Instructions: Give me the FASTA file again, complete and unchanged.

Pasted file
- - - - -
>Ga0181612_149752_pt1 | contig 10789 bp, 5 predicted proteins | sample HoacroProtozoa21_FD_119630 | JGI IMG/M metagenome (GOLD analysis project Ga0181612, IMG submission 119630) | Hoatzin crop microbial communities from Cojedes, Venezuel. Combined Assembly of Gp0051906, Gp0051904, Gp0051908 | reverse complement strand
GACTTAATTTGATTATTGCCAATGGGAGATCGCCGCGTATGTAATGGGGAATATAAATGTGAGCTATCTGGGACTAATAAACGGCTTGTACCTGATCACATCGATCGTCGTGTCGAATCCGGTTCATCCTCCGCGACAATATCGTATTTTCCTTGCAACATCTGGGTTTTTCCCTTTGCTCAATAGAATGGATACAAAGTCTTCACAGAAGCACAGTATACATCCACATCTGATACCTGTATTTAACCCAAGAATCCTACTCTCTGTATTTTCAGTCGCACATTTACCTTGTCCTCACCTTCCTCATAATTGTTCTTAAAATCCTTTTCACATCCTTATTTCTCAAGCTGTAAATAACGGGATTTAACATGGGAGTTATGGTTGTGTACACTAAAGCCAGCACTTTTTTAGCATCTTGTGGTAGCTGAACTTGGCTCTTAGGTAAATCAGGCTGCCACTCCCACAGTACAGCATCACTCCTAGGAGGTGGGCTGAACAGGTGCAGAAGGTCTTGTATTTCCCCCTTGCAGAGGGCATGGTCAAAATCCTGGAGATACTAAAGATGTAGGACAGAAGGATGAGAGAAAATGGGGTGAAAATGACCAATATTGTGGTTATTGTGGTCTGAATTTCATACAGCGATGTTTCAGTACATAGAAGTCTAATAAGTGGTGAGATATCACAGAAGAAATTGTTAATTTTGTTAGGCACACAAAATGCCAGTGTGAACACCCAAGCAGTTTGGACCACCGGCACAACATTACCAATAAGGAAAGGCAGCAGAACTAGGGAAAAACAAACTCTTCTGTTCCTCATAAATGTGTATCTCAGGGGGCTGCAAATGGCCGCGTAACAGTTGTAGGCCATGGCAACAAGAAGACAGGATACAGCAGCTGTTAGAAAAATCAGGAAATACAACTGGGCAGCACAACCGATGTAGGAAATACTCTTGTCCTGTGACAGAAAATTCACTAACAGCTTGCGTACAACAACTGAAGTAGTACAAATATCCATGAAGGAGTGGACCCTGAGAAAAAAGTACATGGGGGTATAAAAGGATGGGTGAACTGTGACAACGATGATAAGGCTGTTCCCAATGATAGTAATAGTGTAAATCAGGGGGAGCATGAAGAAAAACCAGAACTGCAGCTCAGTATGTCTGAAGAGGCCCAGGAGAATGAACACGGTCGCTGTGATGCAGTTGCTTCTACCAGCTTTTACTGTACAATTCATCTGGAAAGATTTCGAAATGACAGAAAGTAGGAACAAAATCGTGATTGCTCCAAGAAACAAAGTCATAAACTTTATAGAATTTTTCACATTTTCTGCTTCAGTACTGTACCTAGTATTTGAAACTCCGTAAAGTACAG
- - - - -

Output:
>Ga0181612_149752_pt1 | contig 10789 bp, 5 predicted proteins | sample HoacroProtozoa21_FD_119630 | JGI IMG/M metagenome (GOLD analysis project Ga0181612, IMG submission 119630) | Hoatzin crop microbial communities from Cojedes, Venezuel. Combined Assembly of Gp0051906, Gp0051904, Gp0051908 | reverse complement strand
GACTTAATTTGATTATTGCCAATGGGAGATCGCCGCGTATGTAATGGGGAATATAAATGTGAGCTATCTGGGACTAATAAACGGCTTGTACCTGATCACATCGATCGTCGTGTCGAATCCGGTTCATCCTCCGCGACAATATCGTATTTTCCTTGCAACATCTGGGTTTTTCCCTTTGCTCAATAGAATGGATACAAAGTCTTCACAGAAGCACAGTATACATCCACATCTGATACCTGTATTTAACCCAAGAATCCTACTCTCTGTATTTTCAGTCGCACATTTACCTTGTCCTCACCTTCCTCATAATTGTTCTTAAAATCCTTTTCACATCCTTATTTCTCAAGCTGTAAATAACGGGATTTAACATGGGAGTTATGGTTGTGTACACTAAAGCCAGCACTTTTTTAGCATCTTGTGGTAGCTGAACTTGGCTCTTAGGTAAATCAGGCTGCCACTCCCACAGTACAGCATCACTCCTAGGAGGTGGGCTGAACAGGTGCAGAAGGTCTTGTATTTCCCCCTTGCAGAGGGCATGGTCAAAATCCTGGAGATACTAAAGATGTAGGACAGAAGGATGAGAGAAAATGGGGTGAAAATGACCAATATTGTGGTTATTGTGGTCTGAATTTCATACAGCGATGTTTCAGTACATAGAAGTCTAATAAGTGGTGAGATATCACAGAAGAAATTGTTAATTTTGTTAGGCACACAAAATGCCAGTGTGAACACCCAAGCAGTTTGGACCACCGGCACAACATTACCAATAAGGAAAGGCAGCAGAACTAGGGAAAAACAAACTCTTCTGTTCCTCATAAATGTGTATCTCAGGGGGCTGCAAATGGCCGCGTAACAGTTGTAGGCCATGGCAACAAGAAGACAGGATACAGCAGCTGTTAGAAAAATCAGGAAATACAACTGGGCAGCACAACCGATGTAGGAAATACTCTTGTCCTGTGACAGAAAATTCACTAACAGCTTGCGTACAACAACTGAAGTAGTACAAATATCCATGAAGGAGTGGACCCTGAGAAAAAAGTACATGGGGGTATAAAAGGATGGGTGAACTGTGACAACGATGATAAGGCTGTTCCCAATGATAGTAATAGTGTAAATCAGGGGGAGCATGAAGAAAAACCAGAACTGCAGCTCAGTATGTCTGAAGAGGCCCAGGAGAATGAACACGGTCGCTGTGATGCAGTTGCTTCTACCAGCTTTTACTGTACAATTCATCTGGAAAGATTTCGAAATGACAGAAAGTAGGAACAAAATCGTGATTGCTCCAAGAAACAAAGTCATAAACTTTATAGAATTTTTCACATTTTCTGCTTCAGTACTGTACCTAGTATTTGAAACTCCGTAAAGTACAG